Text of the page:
Flin Flon’s future could hinge on how we can connect with Indigenous people and communities. In order to do that, the community needs to help Indigenous people and entrepreneurs as much as possible.
It seems like that’s starting to happen.
In last week’s strategic plan released by the City of Flin Flon, one of the dozens of key action items listed caught my eye – item 4.d., to be specific. That item, in the “Effective Government” section, reads one of the city’s future goals as follows: “Create more awareness and education on effective partnerships with the surrounding Indigenous communities.”
That’s a good goal to have. We’ve all heard how Flin Flon may have a future as a service hub, as a place to shop, a place for government services or health services for people from nearby communities (many of which are First Nations or have heavily Indigenous populations) that don’t have what we do.
We’re living at a time where Indigenous voices in Flin Flon are getting not only louder, but more prominent. The current city administration are doing their part, little by little. Last year, councillors approved the first-ever partnership between the city and a First Nations-run group when the City of Flin Flon got involved with One North, one of the companies behind the purchase and reopening of the Hudson Bay Railway.
I’m still not entirely sure how the city went almost 90 years without at least signing one agreement with an Indigenous group, but hey, overdue or not, it’s a start.
Talk is cheap. Running a community, a business or an industry is expensive and it requires action.
There is another step toward having a positive Indigenous business presence. Why not pursue a deal with a northern First Nation to have an urban reserve in Flin Flon?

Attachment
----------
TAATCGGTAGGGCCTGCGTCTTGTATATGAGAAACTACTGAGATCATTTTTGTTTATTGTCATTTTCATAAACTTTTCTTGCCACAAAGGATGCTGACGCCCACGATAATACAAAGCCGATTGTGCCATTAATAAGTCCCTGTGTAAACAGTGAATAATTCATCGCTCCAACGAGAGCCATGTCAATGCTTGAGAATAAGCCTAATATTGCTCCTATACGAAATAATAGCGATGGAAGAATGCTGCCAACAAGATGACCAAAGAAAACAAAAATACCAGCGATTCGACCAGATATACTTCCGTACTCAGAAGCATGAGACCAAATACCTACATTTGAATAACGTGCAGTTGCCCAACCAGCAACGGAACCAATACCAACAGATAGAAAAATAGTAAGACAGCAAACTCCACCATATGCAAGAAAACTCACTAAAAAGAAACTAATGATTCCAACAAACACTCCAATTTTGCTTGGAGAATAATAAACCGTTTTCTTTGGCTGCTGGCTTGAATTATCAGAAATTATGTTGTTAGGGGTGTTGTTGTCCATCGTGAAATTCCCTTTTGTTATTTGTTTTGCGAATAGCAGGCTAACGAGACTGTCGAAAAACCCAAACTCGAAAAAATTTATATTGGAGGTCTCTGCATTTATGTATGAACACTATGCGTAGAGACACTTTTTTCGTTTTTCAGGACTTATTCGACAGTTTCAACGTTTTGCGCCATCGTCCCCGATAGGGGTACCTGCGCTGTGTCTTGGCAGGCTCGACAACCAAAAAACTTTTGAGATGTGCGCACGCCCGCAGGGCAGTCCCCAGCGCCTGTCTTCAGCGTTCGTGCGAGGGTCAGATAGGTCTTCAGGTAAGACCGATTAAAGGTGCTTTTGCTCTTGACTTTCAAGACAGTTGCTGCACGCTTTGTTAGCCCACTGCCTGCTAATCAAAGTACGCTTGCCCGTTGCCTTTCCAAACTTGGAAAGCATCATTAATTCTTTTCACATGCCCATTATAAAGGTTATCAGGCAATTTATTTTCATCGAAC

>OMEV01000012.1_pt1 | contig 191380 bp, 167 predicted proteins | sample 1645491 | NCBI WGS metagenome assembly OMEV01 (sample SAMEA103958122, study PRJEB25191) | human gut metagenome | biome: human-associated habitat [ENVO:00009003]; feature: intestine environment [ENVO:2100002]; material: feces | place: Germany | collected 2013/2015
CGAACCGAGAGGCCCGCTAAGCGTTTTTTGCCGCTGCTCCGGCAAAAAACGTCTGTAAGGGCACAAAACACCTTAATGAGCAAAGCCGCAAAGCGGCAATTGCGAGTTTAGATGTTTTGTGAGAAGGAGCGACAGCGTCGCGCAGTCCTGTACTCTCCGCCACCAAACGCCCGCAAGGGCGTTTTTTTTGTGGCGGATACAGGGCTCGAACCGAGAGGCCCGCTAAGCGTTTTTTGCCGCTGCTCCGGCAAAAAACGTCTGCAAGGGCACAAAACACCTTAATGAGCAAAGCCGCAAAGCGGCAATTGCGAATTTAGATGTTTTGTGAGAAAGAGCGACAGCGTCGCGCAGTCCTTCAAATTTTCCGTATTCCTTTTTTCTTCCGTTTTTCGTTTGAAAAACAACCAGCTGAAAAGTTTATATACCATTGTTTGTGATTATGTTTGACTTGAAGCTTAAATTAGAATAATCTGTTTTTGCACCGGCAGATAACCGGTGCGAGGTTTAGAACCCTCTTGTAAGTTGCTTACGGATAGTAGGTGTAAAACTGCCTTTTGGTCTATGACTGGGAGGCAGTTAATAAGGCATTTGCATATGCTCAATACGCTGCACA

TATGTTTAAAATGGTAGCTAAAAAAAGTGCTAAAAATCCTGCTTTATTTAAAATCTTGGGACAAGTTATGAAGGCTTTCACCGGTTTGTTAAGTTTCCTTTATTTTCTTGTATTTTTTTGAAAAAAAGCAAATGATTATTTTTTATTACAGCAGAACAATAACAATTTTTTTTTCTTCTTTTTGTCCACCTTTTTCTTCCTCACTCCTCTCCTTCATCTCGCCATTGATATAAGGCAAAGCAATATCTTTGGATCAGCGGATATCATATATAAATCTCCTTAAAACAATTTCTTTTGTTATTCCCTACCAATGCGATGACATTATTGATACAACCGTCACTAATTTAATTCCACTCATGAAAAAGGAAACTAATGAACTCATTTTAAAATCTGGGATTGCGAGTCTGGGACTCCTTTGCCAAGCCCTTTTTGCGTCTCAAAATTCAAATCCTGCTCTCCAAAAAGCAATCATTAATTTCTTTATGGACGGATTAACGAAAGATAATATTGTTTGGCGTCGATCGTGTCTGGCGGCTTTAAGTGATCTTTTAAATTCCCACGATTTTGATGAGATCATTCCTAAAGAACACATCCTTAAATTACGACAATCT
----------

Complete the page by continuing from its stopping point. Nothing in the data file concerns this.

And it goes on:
That’s an idea that appears to be working in Creighton, where the Petro-Canada and Tim Hortons are operated by Peter Ballantyne Cree Nation and features a heavily First Nations staff. That business seems to be doing just fine.
I’ve heard it said that it might not work because there aren’t many Manitoba-based First Nations nearby. Opaskwayak Cree Nation (OCN) and the City of Thompson agreed back in 2010 to have an urban reserve in Thompson – a four-plus hour drive away. Distance doesn’t seem to have any impact there.
There’s no lack of Indigenous communities within that distance of Flin Flon. Mathias Colomb Cree Nation (MCCN), OCN, Mosakahiken Cree Nation, Sapotaweyak Cree Nation, Wuskwi Sipihk First Nation, Chemawawin Cree Nation, Misipawistik Cree Nation, Cross Lake First Nation and Norway House Cree Nation are all within 400 kilometres of Flin Flon and I’m sure a partnership made in good faith between any of these communities and Flin Flon would help everyone involved.
Earlier this month, a report from Manitoba Keewatinowi Okimakanak (MKO) and Brandon University’s Rural Development Institute showed (as far as I can tell, for the first time) the economic impact Indigenous people have in Manitoba and the North. It’s a huge net positive for the area.
How much spending do Indigenous people in the north do every year? According to the report, $1.9 billion or about a fifth of our region’s economy. There’s a market there. There are people on the lookout for goods and services there, and it would be foolish to not try to pounce on that.
Future of Hudbay aside, Indigenous people are going to be the motor that keeps this place going, but people don’t come to spend money where they don’t feel welcome, or where there’s nothing to buy. We’ve got to cover both bases.
We, as a town, can continue to talk a good game about wanting to work with Indigenous people, communities and reserves. However, without any sort of concrete action, that talk is just talk.